Monday's headlines: Possibility of oil exploration in Fiordland; gunman remains at large after police and a farm worker were fired on near Dannevirke; hundreds of motorists stranded by heavy snow in the central North Island.
The New Zealand Herald leads with the plight of those who survived last week's Pacific tsunami.
The paper reports thousands of people have set up camp in the hills inland above the stricken south coast of Samoa, afraid or unable to go home.
Meanwhile, the Government has doubled its aid to Samoa and Tonga, putting in another $1 million.
Questions over free live cover of the Rugby World Cup if a bid by Maori Television for the right to screen the games succeeds.
The Dominion Post reports a body was found in a gunman's car on Sunday, after police and a farm worker were fired on, sparking a massive police hunt near Dannevirke. The gunman remains at large.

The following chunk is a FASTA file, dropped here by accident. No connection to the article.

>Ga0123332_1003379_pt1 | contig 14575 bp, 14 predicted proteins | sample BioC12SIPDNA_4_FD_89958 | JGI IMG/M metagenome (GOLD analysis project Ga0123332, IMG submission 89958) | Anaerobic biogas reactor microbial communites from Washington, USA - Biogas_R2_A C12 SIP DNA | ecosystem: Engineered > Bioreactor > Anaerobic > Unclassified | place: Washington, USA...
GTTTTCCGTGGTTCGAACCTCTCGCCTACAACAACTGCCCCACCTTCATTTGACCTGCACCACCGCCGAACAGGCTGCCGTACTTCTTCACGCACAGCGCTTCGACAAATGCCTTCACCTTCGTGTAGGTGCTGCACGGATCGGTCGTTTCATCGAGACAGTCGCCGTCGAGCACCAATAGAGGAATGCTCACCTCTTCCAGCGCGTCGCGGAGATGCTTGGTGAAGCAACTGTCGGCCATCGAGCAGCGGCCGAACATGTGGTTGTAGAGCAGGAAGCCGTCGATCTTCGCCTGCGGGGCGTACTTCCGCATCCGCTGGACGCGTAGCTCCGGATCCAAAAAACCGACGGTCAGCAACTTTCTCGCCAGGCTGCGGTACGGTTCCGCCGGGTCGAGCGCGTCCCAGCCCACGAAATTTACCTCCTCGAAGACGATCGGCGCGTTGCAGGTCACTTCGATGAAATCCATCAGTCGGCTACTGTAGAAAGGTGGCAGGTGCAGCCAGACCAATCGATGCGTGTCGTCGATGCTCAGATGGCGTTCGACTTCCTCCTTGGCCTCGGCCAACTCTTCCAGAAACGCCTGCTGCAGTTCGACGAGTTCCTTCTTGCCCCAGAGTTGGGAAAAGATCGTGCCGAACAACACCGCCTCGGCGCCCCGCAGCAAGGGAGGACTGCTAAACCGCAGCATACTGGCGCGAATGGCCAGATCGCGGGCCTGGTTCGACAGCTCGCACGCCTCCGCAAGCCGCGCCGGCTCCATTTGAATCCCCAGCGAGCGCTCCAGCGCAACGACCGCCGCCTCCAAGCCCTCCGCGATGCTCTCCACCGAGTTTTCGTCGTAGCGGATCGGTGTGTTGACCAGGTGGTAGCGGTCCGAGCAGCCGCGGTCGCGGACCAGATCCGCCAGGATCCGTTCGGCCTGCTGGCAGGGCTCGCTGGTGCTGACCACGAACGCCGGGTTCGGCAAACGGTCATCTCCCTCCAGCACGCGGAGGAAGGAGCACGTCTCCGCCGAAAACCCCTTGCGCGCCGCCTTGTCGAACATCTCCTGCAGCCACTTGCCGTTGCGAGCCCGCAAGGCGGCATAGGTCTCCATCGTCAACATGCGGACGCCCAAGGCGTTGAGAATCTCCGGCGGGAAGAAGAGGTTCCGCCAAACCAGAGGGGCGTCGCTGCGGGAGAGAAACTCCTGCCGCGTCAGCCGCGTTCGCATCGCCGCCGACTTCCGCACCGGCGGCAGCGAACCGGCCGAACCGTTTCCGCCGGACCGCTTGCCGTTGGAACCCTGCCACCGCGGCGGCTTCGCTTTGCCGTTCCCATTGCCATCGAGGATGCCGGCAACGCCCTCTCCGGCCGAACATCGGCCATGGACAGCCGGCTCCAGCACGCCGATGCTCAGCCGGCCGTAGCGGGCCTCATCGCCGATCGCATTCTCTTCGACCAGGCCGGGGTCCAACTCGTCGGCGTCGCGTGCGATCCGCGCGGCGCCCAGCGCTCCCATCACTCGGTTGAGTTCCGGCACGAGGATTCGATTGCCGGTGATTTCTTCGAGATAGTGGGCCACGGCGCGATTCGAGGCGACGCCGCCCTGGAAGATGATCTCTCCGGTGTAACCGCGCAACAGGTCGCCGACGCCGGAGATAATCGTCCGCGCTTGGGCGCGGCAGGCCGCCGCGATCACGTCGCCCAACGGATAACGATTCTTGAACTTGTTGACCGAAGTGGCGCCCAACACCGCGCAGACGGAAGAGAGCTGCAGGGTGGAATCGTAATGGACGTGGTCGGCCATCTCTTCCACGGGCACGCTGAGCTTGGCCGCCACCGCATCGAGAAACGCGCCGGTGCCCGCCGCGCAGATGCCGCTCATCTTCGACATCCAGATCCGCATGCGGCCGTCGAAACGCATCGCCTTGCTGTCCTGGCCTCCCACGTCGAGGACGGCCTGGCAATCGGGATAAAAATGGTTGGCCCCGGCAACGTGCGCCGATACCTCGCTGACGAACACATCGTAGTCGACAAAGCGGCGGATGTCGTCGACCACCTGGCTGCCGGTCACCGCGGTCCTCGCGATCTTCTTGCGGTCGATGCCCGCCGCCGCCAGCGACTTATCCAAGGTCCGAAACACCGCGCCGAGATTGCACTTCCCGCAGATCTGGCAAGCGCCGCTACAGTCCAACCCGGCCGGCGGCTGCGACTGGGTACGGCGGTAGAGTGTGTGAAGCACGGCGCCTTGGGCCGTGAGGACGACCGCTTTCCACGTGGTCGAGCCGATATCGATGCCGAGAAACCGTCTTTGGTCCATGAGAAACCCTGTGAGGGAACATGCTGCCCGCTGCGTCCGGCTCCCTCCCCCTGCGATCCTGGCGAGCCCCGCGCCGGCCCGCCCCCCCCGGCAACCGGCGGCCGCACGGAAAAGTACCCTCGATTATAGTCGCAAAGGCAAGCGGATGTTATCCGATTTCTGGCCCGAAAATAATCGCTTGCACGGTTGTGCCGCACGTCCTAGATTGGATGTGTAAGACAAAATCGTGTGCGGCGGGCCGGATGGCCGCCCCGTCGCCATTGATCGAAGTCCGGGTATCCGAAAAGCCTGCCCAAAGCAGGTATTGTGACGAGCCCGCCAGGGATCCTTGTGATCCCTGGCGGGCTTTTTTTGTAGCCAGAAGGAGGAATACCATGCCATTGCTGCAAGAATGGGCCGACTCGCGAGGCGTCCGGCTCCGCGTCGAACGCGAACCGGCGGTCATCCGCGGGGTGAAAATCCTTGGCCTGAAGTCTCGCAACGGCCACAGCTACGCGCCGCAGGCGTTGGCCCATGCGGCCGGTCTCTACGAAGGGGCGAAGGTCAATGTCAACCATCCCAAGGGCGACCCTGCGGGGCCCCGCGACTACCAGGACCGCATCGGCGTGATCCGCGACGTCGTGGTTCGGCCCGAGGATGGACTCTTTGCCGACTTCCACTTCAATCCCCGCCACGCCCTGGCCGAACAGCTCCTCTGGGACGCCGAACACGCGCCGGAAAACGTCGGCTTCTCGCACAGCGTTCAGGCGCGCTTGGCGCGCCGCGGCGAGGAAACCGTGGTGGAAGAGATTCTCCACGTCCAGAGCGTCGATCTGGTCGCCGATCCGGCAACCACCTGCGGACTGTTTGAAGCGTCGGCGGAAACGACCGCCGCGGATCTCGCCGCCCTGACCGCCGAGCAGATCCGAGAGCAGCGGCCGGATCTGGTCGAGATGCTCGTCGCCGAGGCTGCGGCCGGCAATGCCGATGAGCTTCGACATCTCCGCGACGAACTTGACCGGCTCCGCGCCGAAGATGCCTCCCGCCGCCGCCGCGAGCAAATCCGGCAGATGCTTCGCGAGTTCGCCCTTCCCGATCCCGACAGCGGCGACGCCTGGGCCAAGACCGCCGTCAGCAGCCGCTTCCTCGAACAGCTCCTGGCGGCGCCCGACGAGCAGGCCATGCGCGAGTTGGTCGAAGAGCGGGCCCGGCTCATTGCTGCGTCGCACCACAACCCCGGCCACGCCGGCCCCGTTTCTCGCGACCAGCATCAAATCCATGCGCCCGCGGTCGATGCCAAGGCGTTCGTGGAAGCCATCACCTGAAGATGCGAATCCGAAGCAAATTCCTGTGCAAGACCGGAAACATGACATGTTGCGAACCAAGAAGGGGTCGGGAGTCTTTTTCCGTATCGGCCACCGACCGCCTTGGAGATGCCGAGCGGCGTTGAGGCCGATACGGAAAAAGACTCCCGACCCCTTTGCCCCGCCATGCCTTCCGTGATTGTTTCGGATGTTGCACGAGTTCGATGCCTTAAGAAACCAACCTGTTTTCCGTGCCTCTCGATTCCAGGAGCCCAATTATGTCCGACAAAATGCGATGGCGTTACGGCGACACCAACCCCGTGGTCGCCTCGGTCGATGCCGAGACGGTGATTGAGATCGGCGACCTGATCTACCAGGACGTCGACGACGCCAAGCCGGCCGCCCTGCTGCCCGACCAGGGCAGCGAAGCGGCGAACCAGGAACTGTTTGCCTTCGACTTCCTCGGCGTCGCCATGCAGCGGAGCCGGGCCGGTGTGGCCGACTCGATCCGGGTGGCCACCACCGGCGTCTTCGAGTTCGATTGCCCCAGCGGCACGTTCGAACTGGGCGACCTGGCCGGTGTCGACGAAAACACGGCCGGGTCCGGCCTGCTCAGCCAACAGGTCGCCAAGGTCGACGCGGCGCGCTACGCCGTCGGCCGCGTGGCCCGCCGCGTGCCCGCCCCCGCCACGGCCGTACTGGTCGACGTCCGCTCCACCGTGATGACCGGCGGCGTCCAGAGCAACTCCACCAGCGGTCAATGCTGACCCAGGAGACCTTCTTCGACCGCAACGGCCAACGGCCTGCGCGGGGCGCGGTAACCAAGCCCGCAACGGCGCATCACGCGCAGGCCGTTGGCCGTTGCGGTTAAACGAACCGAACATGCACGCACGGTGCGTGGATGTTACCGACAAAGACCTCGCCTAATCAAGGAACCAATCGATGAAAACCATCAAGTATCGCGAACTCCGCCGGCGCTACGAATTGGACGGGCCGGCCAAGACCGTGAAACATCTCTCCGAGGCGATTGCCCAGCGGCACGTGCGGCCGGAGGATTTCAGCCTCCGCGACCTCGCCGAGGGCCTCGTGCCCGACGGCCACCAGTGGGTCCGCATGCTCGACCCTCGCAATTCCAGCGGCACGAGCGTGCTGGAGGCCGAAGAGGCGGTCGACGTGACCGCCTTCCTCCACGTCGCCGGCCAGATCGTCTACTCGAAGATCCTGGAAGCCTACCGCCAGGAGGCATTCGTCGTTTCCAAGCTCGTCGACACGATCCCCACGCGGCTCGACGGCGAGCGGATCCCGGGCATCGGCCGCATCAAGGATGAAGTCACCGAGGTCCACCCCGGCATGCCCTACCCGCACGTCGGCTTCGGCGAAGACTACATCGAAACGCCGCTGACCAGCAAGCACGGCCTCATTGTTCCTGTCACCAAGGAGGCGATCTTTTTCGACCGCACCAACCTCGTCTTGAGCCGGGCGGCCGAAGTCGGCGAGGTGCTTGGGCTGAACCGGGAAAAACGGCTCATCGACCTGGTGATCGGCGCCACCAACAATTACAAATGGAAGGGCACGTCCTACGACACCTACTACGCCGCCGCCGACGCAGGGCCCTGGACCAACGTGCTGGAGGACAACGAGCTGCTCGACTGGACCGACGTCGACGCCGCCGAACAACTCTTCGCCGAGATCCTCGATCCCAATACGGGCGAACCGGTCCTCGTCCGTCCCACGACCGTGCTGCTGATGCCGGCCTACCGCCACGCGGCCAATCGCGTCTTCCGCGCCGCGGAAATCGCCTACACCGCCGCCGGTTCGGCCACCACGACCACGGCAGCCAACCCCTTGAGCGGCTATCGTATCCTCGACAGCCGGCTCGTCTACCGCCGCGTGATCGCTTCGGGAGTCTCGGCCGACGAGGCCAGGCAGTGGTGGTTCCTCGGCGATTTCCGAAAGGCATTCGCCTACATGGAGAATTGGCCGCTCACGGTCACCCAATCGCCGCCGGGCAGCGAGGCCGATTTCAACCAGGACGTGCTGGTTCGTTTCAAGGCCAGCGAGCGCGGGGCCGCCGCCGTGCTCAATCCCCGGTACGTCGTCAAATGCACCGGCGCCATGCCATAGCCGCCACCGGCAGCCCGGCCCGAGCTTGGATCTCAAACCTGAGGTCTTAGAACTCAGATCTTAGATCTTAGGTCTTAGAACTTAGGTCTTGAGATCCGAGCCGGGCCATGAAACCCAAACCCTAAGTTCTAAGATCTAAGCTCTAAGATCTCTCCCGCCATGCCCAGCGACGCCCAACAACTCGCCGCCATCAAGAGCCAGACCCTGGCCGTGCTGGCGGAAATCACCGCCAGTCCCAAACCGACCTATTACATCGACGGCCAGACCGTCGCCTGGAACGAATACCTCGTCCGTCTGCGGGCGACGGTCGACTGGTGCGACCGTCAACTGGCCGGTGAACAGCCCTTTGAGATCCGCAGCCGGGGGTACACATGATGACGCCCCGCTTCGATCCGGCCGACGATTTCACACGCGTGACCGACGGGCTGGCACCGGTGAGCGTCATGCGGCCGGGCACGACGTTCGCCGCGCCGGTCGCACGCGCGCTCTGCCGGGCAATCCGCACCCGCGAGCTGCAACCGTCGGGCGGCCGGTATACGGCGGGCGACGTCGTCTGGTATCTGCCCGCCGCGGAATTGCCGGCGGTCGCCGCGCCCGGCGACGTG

Prime Minister John Key was driven at more than twice the legal speed limit across battered Samoan roads during a visit at the weekend.
Hundreds of motorists have been stranded near Napier and Waiouru by heavy snow in the central North Island.
The Press reports the Government is considering reversing a ban on mining to allow oil exploration in New Zealand's last great wilderness area, Fiordland.
The toll from last week's tsunami has risen to five New Zealanders, with another three missing and presumed dead.
Ice and frosts are likely to be a danger on many inland Canterbury roads this morning.
A wintry snap which brought hail and snow to parts of the South Island over the weekend is clearing only slowly.
The Otago Daily Times quotes Green Party leader Metiria Turei as saying the possibility of oil exploration in Fiordland is a "national disgrace".
Dunedin City Council will block uncontrolled public access to its employees following several "near misses" with angry ratepayers.